France: Roma immigrants evicted, travelling community kept from halting
British newspaper The Independent reported on 16 August that a shantytown known as Samaritain in La Courneuve suburb north of Paris was slated for demolition "within days". The 80 families living there, most of them Romani, were not scheduled for rehousing by the local council.
Samaritain is described by the paper as "France's oldest shantytown". It reportedly features walls of rubbish and is infested with rats.
Drinking water is not available there. The slum is named after a chapel adjacent to its entrance.
Mayor Gilles Poux (Communist Party) ordered Samaritain evacuated in 2013 as part of a campaign to get rid of 11 locals slums, and Samaritain is the last to go. Earlier this month police informed the founder of the shantytown, Pentecostal pastor Ioan Titel, that it would be cleared by the end of the month.
The English-language edition of Radio France Internationale (RFI) reported that because the mayor is legally able to reappropriate the land beneath the slum, it was scheduled for demolition starting Saturday 22 August. It is variously described as having been established in either 2007 or 2008.
Resident Jozsef Farkas, who is 17 years old, began an online petition asking that the demolition be halted which has gathered 38 357 signatures to date. RFI English reports that 300 people would be affected by the eviction.
Pierre Chopinaud, director of La Voix des Rroms, a French NGO advocating for Romani people, told RFI they "are still open to... find a solution" with the municipality. A post to the group's website dated 22 August alleges that the "only public support" Poux has received for the demolition is from the ultra-right Front National party.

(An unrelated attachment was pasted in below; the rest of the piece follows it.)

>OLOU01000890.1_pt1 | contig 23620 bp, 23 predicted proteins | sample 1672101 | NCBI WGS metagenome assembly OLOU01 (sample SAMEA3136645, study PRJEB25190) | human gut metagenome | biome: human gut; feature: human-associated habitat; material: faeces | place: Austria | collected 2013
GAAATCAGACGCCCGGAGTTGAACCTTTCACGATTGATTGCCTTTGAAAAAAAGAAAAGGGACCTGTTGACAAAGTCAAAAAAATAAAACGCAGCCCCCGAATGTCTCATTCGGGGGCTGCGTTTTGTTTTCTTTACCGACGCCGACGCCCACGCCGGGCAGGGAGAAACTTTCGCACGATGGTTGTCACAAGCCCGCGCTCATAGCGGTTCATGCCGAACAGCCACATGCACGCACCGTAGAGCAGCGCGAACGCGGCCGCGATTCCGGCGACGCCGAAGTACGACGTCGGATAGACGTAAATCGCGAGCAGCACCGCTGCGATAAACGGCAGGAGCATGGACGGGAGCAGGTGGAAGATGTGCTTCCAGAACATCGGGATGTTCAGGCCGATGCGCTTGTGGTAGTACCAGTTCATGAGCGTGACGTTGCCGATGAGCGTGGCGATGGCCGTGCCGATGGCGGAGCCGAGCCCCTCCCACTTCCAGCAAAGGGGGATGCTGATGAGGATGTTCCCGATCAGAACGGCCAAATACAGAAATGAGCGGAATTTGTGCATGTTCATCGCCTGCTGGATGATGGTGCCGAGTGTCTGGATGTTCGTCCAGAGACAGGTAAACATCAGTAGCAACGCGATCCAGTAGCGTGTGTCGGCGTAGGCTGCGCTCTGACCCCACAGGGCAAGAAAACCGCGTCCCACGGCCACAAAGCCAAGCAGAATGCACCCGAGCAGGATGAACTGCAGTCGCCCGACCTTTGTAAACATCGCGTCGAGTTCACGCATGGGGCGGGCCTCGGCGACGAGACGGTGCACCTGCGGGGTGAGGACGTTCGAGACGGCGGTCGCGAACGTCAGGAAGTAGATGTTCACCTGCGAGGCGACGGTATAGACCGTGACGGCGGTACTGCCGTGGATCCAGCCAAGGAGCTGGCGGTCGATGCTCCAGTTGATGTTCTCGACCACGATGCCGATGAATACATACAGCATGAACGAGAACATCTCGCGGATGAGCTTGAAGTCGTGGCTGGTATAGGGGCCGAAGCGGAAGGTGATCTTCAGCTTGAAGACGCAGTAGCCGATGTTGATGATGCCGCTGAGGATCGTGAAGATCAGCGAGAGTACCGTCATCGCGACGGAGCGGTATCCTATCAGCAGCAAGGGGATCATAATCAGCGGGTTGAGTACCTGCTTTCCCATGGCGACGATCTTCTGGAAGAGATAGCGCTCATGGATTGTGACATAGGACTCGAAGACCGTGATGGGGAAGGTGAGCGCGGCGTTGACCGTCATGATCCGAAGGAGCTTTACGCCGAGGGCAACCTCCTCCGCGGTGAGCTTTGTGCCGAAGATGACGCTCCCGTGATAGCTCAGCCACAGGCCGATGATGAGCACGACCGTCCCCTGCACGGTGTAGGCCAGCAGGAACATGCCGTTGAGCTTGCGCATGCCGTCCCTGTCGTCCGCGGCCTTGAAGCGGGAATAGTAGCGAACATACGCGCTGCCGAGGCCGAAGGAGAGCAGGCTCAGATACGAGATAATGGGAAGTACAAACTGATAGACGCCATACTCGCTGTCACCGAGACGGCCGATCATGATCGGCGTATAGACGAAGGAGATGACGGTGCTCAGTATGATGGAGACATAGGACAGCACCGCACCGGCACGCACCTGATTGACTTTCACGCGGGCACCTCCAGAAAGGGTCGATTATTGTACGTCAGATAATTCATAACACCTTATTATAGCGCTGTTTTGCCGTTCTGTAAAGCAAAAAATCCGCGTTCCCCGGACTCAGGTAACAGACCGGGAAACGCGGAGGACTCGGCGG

France's Defender of Rights issued a statement on 18 August calling on authorities to respect the right of the Samaritain residents to be rehoused. That statement describes them as originally from Romania.
Trenches keep travelling community off of French village's green space
British newspaper The Telegraph reported on 18 August that Alain Blondeau, the independent right-wing mayor of Wavrin in northern France, has dug 12 ditches on that village's green spaces to prevent the travelling community from halting their caravans there. Some locals say the trenches look like castle moats.
The paper reports that the work cost approximately €28 000 and the village of 7 000 is divided as to whether it was necessary. “It’s awful. They could have put fences ... as has been done before,” a resident told the local France 3 radio station.
Another resident told the France Bleu Nord radio station that he agreed with the mayor's methods. Approximately 100 caravans halted in Wavrin two months ago and stayed for two weeks, according to the paper.
Blondeau was quoted on France Bleu Nord as saying: "Even if some of these people are respectful, you have to clean up after them and provide water and electricity. That costs the town money. I don’t have a strip of land to welcome them at present and am doing my best."
Online news server TheLocal.fr reported that the work was ordered at the beginning of June. Local opposition councilor Martine Demande said the mayor did not consult with anyone on the decision.
French newspaper Le Figaro quoted her as saying, “There was no discussion with the mayor beforehand. It’s quite shocking."
TheLocal.fr reports that by not providing land to travelling communities, Wavrin is breaking the Bresson law, which obliges municipalities with more than 5 000 inhabitants to offer space to them. RFI English reported on 10 June that the French lower house voted to end the requiring of travel permits for members of the travelling communities, with human rights groups and minority representatives welcoming the move.
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